In 1852 Peter Dougherty planted the first cherry tree on the Old Mission Peninsula, an experiment with which he unexpectedly found great success. 150 years later, Traverse City is known for their cherries, an industry that has been of vital importance to the town, and is exemplified by the National Cherry Festival that takes place every summer. Michigan produces 75% of the United States’ tart cherries, the majority of which are grown on Traverse City’s 3.8 million tart cherry trees. Many of these trees can be found in the same area that Mr. Dougherty first planted his, out on the Old mission Peninsula, where the ground is very fertile from the weather effects of Lake Michigan.
Beginning in 1924, Traverse City held a spring ceremony known as the “Blessing of the Blossoms” to celebrate the delicious fruit. Eventually, this festival was changed to the National Cherry Festival, an eight day celebration in July bringing in over 500,000 attendees over the span of the festival. Cherry pit spitting competitions, Cherry Pie eating competitions, and other carnival festivities highlight the annual celebration that pays homage to the fruit that has played a large part in boosting the economy of this northern Michigan city.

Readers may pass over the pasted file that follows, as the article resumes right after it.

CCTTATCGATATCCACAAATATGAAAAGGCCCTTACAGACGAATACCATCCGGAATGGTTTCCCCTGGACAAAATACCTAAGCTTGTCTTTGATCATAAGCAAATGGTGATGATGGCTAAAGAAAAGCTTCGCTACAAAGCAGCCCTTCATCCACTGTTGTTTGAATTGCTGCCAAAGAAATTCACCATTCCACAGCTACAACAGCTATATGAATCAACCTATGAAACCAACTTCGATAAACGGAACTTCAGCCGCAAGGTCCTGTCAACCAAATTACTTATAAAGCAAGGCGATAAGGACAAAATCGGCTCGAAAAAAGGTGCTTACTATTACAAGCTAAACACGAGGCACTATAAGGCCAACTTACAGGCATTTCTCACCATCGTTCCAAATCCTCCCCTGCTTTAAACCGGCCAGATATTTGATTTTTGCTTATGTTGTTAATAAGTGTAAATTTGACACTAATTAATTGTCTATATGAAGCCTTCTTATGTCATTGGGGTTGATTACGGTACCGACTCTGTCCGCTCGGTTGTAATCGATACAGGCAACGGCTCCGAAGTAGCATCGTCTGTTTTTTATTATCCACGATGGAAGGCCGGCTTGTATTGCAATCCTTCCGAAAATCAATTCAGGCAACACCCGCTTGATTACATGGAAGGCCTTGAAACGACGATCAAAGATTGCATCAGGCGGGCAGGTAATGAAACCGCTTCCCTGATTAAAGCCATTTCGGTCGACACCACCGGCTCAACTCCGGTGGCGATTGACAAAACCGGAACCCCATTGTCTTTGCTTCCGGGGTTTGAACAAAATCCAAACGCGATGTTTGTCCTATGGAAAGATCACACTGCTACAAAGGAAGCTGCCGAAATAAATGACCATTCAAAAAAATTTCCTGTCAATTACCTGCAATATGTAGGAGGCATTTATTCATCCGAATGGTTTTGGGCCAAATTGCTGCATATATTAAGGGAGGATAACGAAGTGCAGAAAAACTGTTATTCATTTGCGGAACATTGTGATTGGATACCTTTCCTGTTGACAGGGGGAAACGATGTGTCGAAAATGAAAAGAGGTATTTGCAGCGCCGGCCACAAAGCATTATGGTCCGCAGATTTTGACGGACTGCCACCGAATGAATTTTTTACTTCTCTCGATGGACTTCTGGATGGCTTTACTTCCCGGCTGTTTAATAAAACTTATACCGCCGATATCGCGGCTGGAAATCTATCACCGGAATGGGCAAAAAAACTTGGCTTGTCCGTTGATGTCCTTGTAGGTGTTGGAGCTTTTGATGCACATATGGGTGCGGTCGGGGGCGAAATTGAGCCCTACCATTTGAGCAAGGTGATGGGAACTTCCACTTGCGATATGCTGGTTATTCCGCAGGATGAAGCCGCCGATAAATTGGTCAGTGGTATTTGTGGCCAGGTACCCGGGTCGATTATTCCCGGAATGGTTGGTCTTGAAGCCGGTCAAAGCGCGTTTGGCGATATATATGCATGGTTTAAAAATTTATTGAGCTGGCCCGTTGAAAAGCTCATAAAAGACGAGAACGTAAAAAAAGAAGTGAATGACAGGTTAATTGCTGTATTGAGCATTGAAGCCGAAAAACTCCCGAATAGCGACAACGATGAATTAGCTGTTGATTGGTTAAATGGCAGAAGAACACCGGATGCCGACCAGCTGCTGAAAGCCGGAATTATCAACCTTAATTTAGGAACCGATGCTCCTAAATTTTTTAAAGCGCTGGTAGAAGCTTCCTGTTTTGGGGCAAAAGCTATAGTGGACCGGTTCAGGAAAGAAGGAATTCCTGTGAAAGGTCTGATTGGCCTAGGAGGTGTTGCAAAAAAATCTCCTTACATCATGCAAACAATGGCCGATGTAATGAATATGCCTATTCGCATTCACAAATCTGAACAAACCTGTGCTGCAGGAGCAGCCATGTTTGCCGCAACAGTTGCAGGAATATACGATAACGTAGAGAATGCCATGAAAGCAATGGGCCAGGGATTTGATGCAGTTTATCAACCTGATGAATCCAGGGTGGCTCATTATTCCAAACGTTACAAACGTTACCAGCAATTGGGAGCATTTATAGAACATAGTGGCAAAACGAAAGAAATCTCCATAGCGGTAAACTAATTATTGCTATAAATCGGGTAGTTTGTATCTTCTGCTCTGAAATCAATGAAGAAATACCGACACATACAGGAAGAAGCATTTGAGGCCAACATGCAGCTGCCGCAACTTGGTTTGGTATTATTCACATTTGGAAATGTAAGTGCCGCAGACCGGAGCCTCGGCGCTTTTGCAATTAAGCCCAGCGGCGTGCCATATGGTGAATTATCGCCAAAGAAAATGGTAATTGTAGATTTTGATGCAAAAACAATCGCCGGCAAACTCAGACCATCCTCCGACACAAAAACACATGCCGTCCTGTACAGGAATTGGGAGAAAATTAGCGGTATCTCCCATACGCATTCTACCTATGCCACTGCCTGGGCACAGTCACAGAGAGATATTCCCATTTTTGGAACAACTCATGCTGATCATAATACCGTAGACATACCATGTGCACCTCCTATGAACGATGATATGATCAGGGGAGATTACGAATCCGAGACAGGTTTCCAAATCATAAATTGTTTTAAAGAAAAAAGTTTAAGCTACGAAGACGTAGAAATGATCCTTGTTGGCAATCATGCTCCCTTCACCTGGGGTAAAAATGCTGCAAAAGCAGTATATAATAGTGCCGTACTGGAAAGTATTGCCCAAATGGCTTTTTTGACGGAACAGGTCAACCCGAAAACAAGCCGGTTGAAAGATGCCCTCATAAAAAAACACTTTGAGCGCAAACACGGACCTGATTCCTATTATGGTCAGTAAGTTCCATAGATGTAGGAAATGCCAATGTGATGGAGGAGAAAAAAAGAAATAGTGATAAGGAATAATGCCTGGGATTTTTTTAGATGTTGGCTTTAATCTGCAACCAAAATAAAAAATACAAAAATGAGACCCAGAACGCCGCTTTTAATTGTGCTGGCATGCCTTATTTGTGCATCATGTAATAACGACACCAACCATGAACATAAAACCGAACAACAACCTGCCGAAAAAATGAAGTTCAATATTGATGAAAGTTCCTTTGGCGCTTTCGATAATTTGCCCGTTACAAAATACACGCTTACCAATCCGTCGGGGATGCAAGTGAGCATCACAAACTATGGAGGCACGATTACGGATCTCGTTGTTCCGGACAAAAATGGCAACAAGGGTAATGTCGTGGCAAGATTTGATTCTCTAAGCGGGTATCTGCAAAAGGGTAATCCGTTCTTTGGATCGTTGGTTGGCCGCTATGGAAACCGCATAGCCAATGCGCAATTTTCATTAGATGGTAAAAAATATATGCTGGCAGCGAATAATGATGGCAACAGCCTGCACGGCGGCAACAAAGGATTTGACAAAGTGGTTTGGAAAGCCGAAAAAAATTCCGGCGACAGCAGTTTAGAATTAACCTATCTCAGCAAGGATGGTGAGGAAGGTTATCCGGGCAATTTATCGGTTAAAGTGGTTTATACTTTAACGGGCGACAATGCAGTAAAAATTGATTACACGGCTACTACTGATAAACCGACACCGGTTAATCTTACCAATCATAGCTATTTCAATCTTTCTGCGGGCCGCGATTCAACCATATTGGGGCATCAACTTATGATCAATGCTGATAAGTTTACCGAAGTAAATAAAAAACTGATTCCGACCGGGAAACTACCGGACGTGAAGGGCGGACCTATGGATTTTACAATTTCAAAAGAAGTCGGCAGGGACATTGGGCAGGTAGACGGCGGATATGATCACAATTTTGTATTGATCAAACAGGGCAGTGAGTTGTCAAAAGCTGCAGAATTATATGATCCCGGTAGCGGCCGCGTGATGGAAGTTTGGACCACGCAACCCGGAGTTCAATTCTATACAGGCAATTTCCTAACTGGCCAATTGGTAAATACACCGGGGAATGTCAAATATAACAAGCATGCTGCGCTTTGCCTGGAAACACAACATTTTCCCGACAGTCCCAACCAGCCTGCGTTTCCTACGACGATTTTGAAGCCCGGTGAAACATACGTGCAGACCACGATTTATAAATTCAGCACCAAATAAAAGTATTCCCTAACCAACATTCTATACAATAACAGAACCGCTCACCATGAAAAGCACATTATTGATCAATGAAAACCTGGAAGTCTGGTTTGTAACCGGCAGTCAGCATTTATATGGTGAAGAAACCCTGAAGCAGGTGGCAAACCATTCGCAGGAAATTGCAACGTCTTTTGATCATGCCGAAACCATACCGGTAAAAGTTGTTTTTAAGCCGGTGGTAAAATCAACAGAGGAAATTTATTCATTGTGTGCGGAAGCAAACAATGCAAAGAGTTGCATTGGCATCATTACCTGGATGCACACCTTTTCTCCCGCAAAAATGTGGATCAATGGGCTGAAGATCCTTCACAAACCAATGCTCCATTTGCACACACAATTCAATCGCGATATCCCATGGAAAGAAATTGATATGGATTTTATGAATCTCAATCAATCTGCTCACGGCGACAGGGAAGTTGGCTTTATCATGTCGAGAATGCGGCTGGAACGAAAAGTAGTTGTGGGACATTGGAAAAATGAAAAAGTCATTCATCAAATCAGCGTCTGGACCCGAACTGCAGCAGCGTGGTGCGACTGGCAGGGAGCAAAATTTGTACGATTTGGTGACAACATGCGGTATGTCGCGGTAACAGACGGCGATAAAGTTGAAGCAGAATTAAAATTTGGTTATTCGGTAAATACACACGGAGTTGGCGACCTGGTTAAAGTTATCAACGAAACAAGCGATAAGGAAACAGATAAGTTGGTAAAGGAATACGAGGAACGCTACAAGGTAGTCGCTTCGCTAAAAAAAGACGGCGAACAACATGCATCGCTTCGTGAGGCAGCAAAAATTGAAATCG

The influence of cherries is evident throughout the town, with many restaurants adopting cherry recipes, as well as an entire company, “Cherry Republic”, dedicated to as many delicious adaptations you could possibly think of. With all of this dedication, its no wonder that Traverse City has been labeled the “Cherry Capital of the World.”